There has been a recent rise in the disinformation tactic of “fake news,” which for example has been targeting the current Israeli-Palestinian conflict in Gaza. Although there are legitimate videos showing the recent conflict, some content has been deliberately deceptive. A recently circulated video, which actually showed fighting in Syria, purported to show rockets being fired by Hamas into populated areas in Israel, only to malfunction and fall back on Palestinians instead. Likewise, fake screenshots depicting IDF soldiers sharing troubling tweets such as “Just bombed some kids” were circulating as well. During such critical times, the truth can become more like a needle in a haystack of disinformation. This is especially true if people rely on social media for news reporting instead of reliable and reputable news agencies.
A recently circulated video, which actually showed fighting in Syria, purported to show rockets being fired by Hamas into populated areas in Israel, only to malfunction and fall back on Palestinians instead.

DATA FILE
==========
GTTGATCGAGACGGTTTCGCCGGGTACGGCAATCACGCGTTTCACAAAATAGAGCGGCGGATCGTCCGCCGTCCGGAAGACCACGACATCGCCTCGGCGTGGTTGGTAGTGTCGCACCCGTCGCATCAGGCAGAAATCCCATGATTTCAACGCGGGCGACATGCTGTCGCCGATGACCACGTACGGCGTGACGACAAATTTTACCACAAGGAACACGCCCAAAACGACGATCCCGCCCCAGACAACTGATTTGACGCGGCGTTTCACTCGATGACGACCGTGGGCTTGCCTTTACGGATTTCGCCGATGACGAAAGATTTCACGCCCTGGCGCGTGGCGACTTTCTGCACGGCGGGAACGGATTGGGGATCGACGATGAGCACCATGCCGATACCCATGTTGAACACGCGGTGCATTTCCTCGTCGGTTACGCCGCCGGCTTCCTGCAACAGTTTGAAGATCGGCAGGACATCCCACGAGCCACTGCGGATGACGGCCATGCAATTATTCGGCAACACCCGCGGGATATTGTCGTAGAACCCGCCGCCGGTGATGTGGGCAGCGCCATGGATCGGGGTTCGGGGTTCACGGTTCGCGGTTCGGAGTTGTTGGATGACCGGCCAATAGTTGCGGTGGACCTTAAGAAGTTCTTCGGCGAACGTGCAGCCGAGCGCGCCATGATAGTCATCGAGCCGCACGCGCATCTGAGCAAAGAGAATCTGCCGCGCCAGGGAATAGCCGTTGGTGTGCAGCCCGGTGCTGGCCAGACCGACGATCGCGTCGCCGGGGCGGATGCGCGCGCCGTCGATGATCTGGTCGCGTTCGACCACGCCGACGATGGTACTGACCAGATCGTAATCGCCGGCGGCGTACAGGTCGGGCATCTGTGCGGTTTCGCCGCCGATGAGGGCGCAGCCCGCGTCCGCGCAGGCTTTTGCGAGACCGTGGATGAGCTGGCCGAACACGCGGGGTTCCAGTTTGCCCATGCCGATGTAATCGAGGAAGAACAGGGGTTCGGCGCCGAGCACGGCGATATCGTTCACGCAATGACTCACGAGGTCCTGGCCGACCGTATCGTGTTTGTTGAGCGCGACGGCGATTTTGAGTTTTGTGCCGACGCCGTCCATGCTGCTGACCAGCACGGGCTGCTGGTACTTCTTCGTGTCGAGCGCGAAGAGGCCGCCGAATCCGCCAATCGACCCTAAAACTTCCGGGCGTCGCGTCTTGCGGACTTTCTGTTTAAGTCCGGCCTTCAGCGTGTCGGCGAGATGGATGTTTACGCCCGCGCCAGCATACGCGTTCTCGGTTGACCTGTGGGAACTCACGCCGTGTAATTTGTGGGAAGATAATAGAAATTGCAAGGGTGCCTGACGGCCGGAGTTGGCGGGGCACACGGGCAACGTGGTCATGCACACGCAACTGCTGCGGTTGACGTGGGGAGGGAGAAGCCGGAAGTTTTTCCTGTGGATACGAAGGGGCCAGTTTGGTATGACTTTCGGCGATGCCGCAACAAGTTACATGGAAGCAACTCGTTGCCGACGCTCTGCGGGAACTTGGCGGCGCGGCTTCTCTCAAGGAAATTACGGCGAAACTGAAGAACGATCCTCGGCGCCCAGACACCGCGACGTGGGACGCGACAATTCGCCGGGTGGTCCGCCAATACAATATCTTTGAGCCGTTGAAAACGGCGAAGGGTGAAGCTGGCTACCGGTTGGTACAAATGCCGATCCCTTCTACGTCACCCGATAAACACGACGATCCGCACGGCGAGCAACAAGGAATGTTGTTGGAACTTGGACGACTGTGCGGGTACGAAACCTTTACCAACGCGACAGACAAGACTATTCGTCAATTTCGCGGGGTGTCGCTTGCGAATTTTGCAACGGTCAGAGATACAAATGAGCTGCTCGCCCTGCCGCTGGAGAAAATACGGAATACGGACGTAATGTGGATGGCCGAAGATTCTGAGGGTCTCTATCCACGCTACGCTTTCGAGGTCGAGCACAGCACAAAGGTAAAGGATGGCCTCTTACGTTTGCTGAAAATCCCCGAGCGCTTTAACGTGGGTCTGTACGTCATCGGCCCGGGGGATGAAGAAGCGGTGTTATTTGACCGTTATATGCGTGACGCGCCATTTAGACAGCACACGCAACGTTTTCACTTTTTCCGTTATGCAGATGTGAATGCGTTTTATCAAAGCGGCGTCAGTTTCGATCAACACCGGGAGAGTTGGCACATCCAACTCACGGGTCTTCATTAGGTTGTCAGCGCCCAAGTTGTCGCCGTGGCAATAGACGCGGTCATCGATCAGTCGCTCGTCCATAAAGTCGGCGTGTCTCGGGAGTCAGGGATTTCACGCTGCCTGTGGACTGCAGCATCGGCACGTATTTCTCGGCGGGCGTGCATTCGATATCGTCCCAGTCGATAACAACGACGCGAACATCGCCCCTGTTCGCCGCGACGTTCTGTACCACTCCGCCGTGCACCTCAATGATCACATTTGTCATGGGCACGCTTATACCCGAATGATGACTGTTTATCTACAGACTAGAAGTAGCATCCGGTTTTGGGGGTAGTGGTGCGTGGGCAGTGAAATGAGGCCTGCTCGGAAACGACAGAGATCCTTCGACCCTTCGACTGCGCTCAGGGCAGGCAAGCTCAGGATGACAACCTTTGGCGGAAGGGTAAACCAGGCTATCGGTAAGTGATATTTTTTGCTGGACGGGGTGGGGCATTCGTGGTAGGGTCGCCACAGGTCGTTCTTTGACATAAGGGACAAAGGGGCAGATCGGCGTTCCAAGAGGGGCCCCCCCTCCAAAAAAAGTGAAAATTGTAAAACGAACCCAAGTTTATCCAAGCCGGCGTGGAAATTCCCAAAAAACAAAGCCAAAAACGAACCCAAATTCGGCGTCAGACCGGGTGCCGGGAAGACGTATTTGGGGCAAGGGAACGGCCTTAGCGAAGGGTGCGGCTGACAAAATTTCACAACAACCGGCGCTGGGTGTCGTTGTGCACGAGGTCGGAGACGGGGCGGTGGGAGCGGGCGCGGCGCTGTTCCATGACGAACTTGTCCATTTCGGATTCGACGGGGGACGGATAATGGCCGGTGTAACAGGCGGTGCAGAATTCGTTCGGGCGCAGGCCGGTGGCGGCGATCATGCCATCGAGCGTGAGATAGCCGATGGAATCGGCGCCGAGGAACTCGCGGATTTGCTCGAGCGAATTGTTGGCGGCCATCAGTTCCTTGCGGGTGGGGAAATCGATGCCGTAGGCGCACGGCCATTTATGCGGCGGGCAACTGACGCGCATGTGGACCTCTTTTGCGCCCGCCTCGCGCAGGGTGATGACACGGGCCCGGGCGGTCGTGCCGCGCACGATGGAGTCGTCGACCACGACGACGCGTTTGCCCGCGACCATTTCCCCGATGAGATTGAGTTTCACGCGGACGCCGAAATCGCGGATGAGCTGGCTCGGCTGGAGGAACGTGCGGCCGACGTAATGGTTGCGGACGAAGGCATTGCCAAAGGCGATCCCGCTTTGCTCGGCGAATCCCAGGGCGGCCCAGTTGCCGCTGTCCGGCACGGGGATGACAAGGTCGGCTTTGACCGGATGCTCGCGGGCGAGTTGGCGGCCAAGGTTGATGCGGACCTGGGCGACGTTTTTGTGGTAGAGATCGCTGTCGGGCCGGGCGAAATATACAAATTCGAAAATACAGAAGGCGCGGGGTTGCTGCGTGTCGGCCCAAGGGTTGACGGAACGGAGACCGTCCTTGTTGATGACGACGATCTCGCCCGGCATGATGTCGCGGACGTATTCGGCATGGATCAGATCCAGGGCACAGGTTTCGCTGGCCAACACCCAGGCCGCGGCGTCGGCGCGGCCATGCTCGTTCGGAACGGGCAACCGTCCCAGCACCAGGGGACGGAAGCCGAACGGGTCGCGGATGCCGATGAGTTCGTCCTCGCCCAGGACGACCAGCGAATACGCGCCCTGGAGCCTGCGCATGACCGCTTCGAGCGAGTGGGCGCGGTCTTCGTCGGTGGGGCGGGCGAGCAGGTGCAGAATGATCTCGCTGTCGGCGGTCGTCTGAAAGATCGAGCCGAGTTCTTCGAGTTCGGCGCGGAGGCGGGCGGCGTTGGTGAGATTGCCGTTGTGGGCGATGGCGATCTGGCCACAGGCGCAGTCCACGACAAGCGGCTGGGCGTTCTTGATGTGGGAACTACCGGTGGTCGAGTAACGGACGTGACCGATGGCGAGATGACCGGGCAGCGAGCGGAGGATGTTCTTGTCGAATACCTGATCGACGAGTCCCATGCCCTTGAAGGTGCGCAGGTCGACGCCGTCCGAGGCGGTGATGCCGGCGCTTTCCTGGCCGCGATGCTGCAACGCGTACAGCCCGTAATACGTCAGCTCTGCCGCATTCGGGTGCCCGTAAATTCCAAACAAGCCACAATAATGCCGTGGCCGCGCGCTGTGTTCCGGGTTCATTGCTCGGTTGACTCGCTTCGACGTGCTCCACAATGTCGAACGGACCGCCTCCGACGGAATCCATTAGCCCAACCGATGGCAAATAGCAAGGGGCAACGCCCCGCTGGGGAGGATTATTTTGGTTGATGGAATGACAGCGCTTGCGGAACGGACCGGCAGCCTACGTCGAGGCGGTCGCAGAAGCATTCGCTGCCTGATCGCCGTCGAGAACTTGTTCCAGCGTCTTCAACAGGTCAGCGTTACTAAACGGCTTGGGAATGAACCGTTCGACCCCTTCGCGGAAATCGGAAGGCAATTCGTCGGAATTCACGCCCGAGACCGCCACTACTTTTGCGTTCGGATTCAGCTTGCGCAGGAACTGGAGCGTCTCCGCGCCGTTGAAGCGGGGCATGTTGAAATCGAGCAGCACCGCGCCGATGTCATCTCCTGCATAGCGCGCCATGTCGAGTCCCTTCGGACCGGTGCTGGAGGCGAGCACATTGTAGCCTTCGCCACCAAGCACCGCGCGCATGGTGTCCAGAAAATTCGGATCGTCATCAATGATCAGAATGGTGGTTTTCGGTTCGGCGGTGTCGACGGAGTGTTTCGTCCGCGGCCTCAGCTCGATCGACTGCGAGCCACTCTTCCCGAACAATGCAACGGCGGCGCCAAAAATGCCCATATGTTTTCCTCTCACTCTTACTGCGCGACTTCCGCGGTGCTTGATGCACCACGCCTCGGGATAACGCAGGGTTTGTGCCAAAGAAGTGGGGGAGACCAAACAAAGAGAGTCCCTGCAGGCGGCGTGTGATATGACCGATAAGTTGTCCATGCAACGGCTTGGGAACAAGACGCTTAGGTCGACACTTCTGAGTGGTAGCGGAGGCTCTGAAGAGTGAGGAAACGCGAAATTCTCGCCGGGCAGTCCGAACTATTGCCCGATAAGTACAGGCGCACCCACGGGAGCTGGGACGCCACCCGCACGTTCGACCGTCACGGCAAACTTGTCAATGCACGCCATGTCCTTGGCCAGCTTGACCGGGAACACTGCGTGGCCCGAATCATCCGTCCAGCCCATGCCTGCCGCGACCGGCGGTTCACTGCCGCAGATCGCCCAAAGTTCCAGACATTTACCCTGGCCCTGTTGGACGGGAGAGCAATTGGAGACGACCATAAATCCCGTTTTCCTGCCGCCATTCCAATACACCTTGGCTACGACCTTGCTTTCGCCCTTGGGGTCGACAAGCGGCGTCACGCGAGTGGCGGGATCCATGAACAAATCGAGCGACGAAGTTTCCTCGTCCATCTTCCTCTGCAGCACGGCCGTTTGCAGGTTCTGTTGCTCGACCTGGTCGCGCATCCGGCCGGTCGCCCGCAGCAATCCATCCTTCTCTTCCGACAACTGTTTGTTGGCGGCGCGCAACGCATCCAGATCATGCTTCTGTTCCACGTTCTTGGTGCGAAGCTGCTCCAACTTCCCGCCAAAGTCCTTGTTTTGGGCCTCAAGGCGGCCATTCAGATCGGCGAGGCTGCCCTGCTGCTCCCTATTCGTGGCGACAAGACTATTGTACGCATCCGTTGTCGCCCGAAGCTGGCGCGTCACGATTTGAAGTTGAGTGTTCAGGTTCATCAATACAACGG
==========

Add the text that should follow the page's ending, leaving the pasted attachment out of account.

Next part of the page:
Additionally, Covid-19 anti-vaccination campaigning has been increasingly circulating on social media. For example, some of the false claims about the vaccines include one which says that vaccines make you infertile. It appears that a heavy reliance on social media such as Facebook, Twitter and WhatsApp for news is the main driver behind the reluctance to get vaccinated. I believe that in these platforms’ efforts to remove disinforming content, they may actually end up removing beneficial content in the process as well. For example, a detection algorithm may not be able to distinguish between someone sharing a fake news article about how vaccines make you infertile, and someone else sharing that very same article in the context of showcasing how this can be dangerously misleading and warning people to not fall for it. An algorithm can detect certain words that are lumped together such as “vaccine” and “infertile”, yet it cannot understand that those two words can be used together in the context of educating people on the dangers of fake news and not only to spread fake news. The main problem here is that an algorithm cannot figure out human intent.